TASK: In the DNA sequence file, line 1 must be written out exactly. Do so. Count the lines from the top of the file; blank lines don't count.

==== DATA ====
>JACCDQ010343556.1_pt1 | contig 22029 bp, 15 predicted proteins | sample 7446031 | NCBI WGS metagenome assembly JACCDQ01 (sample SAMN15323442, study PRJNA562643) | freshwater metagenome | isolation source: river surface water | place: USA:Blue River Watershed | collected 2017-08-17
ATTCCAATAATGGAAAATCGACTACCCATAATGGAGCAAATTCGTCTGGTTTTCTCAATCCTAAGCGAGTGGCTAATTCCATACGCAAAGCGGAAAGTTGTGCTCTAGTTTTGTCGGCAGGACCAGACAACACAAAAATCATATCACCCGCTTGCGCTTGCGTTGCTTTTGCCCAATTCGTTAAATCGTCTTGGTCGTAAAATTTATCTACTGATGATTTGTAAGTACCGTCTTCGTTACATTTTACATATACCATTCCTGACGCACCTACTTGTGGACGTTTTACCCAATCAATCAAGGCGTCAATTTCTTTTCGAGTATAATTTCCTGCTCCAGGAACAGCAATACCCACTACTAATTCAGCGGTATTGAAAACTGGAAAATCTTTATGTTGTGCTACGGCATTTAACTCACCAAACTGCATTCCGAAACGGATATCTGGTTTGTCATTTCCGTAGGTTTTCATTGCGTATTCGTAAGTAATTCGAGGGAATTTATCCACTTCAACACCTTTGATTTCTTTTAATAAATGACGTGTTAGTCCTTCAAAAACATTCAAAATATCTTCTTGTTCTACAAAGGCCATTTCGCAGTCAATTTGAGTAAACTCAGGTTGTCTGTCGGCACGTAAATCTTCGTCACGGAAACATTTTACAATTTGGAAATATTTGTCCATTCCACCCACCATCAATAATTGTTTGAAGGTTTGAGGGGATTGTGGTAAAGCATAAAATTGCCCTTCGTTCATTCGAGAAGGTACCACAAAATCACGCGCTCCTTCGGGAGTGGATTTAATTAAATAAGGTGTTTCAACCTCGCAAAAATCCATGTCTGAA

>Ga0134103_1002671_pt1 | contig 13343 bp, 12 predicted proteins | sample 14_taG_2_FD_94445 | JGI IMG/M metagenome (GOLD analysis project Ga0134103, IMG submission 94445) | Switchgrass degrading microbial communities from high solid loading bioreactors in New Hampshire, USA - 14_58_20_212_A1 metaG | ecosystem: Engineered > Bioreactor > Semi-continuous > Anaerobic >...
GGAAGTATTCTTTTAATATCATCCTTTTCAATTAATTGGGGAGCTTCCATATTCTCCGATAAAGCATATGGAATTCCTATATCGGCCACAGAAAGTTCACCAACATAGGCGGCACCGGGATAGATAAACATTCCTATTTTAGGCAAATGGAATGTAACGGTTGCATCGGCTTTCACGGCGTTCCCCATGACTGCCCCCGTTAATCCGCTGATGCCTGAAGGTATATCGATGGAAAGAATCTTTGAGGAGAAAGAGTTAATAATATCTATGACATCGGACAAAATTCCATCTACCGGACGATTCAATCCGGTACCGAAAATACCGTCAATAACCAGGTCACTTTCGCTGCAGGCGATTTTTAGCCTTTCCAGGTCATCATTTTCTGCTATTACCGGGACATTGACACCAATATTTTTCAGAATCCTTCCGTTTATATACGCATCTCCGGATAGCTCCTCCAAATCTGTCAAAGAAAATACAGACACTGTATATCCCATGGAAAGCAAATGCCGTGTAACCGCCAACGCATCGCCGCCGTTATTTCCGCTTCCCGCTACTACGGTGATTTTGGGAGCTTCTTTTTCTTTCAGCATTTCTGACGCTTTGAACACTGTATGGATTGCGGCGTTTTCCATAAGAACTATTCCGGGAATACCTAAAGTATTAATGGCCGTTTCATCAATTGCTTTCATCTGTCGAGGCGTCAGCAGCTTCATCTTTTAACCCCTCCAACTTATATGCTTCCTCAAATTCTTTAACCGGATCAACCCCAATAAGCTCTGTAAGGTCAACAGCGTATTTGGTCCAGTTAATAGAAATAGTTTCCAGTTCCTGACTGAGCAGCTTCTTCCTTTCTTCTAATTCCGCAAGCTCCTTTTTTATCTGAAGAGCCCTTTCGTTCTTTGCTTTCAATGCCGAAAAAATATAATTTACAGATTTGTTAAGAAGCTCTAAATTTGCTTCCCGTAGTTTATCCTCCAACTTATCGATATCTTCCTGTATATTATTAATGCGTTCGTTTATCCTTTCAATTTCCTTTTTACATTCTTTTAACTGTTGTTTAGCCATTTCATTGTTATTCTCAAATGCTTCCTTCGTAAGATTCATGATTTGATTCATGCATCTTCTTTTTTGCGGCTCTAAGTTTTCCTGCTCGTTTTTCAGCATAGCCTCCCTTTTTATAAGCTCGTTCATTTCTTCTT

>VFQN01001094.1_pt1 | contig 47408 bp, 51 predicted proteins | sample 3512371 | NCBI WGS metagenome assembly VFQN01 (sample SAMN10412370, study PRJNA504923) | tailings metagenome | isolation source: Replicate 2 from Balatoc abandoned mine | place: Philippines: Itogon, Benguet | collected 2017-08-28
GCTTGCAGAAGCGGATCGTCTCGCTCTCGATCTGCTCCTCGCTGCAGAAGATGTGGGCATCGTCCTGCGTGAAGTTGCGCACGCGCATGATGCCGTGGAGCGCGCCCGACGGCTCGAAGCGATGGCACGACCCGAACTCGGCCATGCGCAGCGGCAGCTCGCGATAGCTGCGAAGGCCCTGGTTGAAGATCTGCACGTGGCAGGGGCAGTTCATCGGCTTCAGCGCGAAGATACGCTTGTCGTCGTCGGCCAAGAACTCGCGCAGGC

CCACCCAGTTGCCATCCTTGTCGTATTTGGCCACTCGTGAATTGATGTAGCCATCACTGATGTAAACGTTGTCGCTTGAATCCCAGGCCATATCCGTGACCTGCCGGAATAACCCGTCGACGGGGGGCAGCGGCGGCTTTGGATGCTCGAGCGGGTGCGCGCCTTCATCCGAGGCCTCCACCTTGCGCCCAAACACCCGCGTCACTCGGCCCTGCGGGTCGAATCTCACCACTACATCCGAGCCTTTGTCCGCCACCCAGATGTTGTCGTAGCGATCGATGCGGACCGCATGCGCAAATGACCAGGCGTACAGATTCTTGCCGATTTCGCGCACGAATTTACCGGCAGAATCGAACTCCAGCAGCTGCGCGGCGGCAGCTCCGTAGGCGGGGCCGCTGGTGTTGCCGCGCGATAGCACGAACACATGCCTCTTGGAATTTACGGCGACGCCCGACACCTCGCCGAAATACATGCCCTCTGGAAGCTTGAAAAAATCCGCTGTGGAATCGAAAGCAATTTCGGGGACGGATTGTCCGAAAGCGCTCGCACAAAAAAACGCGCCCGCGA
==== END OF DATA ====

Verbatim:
>JACCDQ010343556.1_pt1 | contig 22029 bp, 15 predicted proteins | sample 7446031 | NCBI WGS metagenome assembly JACCDQ01 (sample SAMN15323442, study PRJNA562643) | freshwater metagenome | isolation source: river surface water | place: USA:Blue River Watershed | collected 2017-08-17